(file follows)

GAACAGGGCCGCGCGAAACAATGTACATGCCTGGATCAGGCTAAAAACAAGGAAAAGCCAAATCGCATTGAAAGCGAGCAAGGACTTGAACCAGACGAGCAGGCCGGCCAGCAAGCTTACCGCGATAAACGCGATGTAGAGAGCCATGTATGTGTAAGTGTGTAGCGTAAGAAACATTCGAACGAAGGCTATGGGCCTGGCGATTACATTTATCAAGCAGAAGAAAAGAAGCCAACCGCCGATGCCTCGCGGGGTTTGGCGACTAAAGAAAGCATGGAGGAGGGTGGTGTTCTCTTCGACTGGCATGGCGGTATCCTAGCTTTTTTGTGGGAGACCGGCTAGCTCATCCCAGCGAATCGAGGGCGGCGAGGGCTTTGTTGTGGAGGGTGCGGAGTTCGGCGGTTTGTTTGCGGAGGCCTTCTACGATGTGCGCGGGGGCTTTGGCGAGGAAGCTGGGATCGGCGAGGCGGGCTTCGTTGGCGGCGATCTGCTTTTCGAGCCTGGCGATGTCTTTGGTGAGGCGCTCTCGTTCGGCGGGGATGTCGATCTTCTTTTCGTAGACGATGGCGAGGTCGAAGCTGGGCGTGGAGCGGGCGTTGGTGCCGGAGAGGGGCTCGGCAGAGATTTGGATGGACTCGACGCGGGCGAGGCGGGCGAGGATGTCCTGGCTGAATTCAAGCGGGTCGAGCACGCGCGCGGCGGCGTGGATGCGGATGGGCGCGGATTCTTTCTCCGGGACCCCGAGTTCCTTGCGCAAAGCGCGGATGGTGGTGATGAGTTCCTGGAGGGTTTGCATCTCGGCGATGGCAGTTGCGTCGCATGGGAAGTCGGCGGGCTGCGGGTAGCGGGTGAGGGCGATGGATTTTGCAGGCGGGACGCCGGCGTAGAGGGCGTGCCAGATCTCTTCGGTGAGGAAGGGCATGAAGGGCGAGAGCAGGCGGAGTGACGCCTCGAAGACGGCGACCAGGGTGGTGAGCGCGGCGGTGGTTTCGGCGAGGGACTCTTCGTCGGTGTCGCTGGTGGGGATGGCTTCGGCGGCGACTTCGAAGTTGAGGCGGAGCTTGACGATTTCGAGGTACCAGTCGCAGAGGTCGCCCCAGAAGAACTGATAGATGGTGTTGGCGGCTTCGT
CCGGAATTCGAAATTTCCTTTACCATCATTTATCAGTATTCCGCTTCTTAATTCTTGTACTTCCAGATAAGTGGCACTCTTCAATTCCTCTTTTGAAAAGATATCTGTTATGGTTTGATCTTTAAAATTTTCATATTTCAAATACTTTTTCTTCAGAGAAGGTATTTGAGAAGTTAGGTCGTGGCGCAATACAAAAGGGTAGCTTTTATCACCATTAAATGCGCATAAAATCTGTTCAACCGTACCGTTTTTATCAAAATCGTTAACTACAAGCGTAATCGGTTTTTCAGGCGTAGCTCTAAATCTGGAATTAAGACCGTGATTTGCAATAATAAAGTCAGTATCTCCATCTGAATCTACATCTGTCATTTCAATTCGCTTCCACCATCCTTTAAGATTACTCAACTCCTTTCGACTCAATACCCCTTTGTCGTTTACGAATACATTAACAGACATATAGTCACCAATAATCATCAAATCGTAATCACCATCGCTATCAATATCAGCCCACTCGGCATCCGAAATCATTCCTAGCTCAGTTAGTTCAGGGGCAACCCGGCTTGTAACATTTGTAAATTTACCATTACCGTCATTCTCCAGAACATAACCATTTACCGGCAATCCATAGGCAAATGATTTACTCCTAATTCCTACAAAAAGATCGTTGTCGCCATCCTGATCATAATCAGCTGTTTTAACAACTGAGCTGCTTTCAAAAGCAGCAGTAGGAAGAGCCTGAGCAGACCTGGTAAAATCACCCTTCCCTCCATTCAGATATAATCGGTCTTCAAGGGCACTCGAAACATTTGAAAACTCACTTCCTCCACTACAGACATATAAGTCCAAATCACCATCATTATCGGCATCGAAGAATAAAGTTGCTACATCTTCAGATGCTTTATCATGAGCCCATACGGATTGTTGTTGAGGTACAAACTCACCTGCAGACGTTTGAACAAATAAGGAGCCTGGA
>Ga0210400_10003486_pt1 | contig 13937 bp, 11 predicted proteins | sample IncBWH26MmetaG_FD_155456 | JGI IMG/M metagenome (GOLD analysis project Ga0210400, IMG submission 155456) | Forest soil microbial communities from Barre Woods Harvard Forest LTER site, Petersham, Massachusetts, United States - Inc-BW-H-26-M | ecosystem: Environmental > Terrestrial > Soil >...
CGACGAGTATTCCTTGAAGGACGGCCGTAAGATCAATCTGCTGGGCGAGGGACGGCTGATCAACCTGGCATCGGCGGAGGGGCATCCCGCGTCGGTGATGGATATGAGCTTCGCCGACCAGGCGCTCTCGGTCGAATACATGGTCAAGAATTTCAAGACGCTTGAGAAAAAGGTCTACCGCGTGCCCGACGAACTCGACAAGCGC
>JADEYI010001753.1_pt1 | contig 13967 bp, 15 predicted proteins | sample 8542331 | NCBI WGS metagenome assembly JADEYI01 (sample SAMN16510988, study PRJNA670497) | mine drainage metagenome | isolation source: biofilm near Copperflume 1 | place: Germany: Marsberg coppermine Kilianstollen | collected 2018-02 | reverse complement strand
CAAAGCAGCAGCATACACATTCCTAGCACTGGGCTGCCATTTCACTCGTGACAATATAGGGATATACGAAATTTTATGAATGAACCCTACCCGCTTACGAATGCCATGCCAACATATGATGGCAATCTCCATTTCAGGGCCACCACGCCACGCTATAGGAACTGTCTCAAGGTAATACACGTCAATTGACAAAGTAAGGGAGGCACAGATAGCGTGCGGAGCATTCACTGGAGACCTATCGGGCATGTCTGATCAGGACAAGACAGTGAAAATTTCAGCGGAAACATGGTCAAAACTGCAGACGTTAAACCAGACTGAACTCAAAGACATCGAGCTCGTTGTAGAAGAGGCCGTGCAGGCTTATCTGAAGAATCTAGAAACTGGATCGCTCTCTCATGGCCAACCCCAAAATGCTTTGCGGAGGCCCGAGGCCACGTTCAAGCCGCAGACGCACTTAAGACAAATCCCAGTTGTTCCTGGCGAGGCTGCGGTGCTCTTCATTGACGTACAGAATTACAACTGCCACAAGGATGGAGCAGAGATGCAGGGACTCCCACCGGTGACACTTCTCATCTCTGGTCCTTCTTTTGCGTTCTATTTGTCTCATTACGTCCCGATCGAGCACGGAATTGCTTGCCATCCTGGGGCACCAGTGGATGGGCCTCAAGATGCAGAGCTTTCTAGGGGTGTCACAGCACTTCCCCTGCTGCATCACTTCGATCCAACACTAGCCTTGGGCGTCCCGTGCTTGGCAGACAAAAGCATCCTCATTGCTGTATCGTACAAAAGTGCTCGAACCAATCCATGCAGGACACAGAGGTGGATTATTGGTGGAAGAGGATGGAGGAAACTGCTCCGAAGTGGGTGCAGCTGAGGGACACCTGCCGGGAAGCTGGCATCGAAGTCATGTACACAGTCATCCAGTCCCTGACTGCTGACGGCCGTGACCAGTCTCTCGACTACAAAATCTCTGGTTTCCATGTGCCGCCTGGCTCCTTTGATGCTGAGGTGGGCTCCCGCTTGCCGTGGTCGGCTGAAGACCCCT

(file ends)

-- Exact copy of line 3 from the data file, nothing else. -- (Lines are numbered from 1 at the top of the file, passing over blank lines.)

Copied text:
>Ga0210400_10003486_pt1 | contig 13937 bp, 11 predicted proteins | sample IncBWH26MmetaG_FD_155456 | JGI IMG/M metagenome (GOLD analysis project Ga0210400, IMG submission 155456) | Forest soil microbial communities from Barre Woods Harvard Forest LTER site, Petersham, Massachusetts, United States - Inc-BW-H-26-M | ecosystem: Environmental > Terrestrial > Soil >...